In the Manzanar Internment Camp, a small group of pro-Imperial Japanese flew Black Dragon flags and intimidated other Japanese inmates.[7][8]

In popular culture edit

A fictionalized version of the Black Dragon Society "featured in much of American popular culture".[9] It appeared in Master Comics starting with issue 21, first published by Fawcett Comics on December 10, 1941. Initially displayed as an external threat, the Black Dragon Society was given elements of a fifth column after the attack on Pearl Harbor, which reflected the fear of subversion of American society by Japanese-Americans.[10] In DC's All Star Comics from 1942 the Society functioned as an opponent of the Justice Society of America and were likewise presented as an example of "alleged Japanese American perfidy".[9] Another fictionalized version of the Black Dragon Society is featured in the CBS television series Raven, where they are a ninja clan operating in Hawaii.[11]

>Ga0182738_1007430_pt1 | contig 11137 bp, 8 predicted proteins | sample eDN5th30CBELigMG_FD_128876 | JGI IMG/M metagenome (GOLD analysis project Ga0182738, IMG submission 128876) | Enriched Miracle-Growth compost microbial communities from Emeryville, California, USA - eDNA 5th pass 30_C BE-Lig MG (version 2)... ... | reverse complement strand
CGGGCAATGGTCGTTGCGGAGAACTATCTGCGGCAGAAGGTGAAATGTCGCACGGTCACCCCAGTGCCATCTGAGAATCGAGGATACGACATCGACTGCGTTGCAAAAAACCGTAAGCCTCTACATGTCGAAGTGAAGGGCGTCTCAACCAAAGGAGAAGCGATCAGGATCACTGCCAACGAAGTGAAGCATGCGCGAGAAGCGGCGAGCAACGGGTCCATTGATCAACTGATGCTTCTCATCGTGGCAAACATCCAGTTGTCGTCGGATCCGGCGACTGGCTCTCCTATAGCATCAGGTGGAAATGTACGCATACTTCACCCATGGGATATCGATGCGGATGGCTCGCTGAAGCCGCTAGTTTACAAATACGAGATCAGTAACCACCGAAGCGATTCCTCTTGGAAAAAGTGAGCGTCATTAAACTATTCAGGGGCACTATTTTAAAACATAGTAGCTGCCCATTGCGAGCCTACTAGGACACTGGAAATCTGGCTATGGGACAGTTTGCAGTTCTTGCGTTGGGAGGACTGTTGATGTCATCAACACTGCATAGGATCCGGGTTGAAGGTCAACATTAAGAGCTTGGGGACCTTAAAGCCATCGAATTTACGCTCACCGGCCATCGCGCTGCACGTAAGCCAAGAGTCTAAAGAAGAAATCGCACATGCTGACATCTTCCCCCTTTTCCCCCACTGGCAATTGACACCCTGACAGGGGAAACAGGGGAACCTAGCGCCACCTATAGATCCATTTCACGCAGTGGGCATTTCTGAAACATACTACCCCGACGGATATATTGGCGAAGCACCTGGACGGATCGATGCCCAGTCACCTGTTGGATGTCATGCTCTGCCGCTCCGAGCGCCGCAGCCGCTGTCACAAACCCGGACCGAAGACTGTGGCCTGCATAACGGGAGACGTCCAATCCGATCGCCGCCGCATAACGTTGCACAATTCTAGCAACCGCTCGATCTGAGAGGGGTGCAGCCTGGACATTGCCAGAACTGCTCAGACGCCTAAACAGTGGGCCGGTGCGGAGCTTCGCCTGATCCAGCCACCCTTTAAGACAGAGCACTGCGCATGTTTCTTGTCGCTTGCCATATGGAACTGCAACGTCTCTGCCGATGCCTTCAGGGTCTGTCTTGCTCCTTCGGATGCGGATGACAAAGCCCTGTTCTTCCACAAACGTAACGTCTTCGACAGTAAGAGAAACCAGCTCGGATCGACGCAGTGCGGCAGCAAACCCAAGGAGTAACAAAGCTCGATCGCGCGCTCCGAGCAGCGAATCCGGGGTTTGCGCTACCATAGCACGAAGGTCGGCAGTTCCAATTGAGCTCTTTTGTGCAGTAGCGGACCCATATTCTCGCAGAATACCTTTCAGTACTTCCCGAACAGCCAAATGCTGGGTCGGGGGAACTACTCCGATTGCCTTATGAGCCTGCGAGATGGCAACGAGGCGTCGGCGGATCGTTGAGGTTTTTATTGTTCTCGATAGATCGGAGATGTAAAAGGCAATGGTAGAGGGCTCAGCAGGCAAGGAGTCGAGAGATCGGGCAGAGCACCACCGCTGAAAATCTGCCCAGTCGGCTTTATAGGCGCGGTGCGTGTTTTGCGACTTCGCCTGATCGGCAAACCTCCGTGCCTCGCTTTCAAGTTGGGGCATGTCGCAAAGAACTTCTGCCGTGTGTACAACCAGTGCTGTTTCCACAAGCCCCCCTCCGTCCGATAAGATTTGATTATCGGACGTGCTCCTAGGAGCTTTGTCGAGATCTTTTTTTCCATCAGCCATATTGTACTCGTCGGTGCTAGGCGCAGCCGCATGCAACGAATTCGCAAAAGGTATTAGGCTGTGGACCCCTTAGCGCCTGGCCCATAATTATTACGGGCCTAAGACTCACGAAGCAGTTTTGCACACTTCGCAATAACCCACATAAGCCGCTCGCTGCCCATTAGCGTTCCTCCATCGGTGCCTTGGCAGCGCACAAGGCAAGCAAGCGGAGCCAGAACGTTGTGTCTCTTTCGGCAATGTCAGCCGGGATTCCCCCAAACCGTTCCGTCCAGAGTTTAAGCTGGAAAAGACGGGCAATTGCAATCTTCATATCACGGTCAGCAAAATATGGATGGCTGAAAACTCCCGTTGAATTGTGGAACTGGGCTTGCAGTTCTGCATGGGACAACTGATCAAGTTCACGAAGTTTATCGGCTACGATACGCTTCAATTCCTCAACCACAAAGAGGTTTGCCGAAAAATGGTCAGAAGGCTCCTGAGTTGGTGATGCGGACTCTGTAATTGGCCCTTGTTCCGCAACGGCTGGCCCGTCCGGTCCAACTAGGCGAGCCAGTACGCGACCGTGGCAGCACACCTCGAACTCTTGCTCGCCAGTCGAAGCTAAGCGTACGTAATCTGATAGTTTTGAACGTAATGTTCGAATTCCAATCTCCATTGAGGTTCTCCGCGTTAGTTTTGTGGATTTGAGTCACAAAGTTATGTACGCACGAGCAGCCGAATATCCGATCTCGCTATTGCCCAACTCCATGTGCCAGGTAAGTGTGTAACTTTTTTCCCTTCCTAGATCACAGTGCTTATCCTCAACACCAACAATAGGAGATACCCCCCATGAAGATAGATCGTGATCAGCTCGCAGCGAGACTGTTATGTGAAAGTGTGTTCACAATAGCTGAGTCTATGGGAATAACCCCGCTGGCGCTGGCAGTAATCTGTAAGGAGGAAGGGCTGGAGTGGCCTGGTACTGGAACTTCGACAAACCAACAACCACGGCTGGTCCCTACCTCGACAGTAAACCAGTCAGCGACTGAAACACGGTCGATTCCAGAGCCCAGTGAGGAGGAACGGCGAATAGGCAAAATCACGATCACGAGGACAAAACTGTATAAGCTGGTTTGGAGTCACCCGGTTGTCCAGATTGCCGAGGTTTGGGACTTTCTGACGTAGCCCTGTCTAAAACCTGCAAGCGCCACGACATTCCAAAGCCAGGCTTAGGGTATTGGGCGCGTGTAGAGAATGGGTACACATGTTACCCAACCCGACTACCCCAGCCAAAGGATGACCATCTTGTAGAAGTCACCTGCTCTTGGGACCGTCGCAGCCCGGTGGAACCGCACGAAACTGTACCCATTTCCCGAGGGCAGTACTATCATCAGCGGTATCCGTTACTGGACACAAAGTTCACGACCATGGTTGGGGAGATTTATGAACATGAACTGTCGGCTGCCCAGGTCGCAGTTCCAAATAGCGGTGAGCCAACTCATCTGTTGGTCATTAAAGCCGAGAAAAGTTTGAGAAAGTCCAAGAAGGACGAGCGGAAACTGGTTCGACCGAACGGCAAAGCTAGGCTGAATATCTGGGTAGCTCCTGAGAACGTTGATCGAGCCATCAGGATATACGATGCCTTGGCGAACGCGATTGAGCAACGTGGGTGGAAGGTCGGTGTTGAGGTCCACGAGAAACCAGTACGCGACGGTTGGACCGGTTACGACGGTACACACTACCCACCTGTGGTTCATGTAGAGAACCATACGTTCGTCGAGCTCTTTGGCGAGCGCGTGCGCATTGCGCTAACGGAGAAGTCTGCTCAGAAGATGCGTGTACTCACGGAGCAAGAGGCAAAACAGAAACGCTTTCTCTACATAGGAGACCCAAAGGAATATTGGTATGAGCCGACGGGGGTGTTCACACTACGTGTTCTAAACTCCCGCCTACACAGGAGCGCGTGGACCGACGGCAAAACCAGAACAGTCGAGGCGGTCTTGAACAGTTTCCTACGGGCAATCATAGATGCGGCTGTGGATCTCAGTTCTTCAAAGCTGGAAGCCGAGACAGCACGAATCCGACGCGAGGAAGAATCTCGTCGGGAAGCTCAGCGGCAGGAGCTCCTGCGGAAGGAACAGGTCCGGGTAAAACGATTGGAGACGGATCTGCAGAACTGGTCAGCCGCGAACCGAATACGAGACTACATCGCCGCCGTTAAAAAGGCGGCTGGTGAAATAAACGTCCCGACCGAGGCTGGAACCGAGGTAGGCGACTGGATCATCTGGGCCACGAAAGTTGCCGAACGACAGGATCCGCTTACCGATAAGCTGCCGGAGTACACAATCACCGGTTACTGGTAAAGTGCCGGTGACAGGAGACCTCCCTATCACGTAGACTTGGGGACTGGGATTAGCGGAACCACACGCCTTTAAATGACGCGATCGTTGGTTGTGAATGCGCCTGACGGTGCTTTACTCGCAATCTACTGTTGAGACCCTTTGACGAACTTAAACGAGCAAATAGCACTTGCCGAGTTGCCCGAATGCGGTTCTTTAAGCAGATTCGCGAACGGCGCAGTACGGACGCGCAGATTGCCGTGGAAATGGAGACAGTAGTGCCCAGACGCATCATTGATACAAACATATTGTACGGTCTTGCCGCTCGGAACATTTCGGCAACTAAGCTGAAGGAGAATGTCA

See also edit

References edit

  1. ^ Kaplan, David (2012). Yakuza: Japan's Criminal Underworld. Los Angeles: University of California Press. p. 24. ISBN 978-0520274907.
  2. ^ Jacob, Frank (2016). "Secret Societies in Japan and Preparation for the Russo-Japanese War (1904-1905)". Diacronie (N° 28, 4). doi:10.4000/diacronie.4738. Retrieved 2022-06-02. {{cite journal}}: |issue= has extra text (help)
  3. ^ Victoria, Brian Daizen (2003). Zen War Stories. Routledge, p. 61. ISBN 978-0700715817.
  4. ^ a b Kearney, Reginald (1998). African American Views of the Japanese: Solidarity or Sedition? New York: SUNY Press. p. 77.